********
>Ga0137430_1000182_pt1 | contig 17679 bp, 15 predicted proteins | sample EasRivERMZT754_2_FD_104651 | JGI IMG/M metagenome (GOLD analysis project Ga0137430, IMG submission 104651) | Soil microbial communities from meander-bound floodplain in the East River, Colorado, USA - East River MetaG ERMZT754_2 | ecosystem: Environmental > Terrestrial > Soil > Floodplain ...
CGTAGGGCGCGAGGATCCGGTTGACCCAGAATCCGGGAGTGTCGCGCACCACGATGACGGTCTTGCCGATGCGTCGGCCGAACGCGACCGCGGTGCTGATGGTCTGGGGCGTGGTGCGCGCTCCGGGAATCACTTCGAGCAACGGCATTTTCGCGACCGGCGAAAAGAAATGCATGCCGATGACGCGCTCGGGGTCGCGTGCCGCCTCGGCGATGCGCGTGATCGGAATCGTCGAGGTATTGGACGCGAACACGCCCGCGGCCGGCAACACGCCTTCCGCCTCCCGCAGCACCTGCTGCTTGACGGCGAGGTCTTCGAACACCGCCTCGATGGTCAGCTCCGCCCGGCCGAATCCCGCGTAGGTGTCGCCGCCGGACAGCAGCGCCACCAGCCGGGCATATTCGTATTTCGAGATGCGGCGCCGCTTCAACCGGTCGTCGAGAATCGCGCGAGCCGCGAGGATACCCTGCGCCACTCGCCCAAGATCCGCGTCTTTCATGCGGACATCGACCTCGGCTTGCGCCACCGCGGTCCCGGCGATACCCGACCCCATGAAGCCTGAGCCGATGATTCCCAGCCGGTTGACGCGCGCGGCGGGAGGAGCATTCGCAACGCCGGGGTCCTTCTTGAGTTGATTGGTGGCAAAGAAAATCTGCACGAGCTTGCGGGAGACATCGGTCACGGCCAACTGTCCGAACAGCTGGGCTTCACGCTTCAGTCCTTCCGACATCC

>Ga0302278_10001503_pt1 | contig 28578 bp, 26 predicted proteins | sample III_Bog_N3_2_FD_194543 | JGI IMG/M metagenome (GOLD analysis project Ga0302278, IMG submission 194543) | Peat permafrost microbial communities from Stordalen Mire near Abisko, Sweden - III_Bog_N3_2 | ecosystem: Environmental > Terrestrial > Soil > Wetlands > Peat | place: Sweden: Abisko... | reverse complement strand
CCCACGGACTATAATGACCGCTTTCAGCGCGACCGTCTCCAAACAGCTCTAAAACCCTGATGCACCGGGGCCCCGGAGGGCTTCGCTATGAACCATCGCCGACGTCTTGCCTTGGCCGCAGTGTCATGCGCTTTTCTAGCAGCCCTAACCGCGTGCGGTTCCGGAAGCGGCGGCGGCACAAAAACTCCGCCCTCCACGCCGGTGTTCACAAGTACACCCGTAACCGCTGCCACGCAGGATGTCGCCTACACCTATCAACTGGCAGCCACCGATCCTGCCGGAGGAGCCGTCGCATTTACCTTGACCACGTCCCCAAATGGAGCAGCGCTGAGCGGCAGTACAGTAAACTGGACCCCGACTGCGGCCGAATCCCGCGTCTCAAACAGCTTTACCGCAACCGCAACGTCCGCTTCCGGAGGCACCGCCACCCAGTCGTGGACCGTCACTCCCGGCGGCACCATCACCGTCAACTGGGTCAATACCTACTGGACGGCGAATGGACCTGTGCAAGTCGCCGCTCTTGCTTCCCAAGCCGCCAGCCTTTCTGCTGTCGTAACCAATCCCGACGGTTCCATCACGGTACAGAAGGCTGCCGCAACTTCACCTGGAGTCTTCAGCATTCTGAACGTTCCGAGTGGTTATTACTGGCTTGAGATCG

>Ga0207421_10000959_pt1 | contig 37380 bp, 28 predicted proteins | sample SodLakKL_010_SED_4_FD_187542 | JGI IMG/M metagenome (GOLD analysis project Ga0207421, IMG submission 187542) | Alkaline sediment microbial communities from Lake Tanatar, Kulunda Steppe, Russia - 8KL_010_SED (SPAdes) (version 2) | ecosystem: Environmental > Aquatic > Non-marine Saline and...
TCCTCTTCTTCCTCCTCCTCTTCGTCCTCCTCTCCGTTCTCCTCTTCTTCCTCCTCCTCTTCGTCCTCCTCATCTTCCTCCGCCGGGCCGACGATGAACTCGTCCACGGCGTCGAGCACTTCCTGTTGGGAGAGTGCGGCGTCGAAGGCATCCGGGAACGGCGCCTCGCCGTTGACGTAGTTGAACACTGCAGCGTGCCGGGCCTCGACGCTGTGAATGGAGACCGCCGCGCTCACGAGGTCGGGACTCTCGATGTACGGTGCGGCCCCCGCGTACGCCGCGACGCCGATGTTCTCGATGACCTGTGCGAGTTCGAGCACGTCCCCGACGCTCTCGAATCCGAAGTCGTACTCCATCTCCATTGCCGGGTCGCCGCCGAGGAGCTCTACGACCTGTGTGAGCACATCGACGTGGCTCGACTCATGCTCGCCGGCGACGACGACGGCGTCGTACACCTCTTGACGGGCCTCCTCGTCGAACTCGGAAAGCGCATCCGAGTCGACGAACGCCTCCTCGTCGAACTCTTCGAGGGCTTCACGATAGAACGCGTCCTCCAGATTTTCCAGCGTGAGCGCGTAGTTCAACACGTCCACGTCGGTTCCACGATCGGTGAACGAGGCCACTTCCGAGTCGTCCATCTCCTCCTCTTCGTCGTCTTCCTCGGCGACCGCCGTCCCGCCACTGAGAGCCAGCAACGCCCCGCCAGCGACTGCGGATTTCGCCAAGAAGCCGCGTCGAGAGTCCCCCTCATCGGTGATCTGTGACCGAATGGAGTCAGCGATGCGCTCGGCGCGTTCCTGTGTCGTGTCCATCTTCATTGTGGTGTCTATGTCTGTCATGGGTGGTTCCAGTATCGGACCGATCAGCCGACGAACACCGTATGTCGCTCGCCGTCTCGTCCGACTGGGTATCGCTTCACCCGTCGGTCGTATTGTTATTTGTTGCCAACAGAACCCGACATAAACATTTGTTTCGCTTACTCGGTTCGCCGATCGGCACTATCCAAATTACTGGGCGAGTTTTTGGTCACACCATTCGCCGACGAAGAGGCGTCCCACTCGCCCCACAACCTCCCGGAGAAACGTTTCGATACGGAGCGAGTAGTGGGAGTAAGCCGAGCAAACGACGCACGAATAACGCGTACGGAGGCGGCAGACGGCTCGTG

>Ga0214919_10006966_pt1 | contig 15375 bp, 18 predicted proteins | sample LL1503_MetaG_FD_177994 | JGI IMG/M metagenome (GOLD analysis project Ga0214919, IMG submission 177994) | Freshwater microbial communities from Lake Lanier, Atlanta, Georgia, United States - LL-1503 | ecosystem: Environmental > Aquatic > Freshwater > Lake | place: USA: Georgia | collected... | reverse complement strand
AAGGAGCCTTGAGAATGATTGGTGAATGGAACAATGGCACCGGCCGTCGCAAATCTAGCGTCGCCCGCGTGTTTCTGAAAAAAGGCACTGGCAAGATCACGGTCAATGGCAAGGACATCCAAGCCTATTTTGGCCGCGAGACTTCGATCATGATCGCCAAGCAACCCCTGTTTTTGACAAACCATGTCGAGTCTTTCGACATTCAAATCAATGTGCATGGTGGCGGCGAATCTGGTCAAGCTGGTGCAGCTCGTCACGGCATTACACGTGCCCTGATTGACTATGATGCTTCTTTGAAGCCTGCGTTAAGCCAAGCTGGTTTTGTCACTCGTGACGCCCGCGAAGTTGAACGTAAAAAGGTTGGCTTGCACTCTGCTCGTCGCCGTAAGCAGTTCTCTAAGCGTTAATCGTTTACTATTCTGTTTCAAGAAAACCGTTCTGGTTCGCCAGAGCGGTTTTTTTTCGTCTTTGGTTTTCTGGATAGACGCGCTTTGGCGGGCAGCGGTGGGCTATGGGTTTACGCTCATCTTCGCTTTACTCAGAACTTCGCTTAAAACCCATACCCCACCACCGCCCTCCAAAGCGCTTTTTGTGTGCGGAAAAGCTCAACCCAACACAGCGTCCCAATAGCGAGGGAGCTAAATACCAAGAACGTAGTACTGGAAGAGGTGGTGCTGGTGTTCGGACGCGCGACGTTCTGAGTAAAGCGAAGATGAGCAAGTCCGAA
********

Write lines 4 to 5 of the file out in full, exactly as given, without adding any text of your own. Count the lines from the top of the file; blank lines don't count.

CCCACGGACTATAATGACCGCTTTCAGCGCGACCGTCTCCAAACAGCTCTAAAACCCTGATGCACCGGGGCCCCGGAGGGCTTCGCTATGAACCATCGCCGACGTCTTGCCTTGGCCGCAGTGTCATGCGCTTTTCTAGCAGCCCTAACCGCGTGCGGTTCCGGAAGCGGCGGCGGCACAAAAACTCCGCCCTCCACGCCGGTGTTCACAAGTACACCCGTAACCGCTGCCACGCAGGATGTCGCCTACACCTATCAACTGGCAGCCACCGATCCTGCCGGAGGAGCCGTCGCATTTACCTTGACCACGTCCCCAAATGGAGCAGCGCTGAGCGGCAGTACAGTAAACTGGACCCCGACTGCGGCCGAATCCCGCGTCTCAAACAGCTTTACCGCAACCGCAACGTCCGCTTCCGGAGGCACCGCCACCCAGTCGTGGACCGTCACTCCCGGCGGCACCATCACCGTCAACTGGGTCAATACCTACTGGACGGCGAATGGACCTGTGCAAGTCGCCGCTCTTGCTTCCCAAGCCGCCAGCCTTTCTGCTGTCGTAACCAATCCCGACGGTTCCATCACGGTACAGAAGGCTGCCGCAACTTCACCTGGAGTCTTCAGCATTCTGAACGTTCCGAGTGGTTATTACTGGCTTGAGATCG

>Ga0207421_10000959_pt1 | contig 37380 bp, 28 predicted proteins | sample SodLakKL_010_SED_4_FD_187542 | JGI IMG/M metagenome (GOLD analysis project Ga0207421, IMG submission 187542) | Alkaline sediment microbial communities from Lake Tanatar, Kulunda Steppe, Russia - 8KL_010_SED (SPAdes) (version 2) | ecosystem: Environmental > Aquatic > Non-marine Saline and...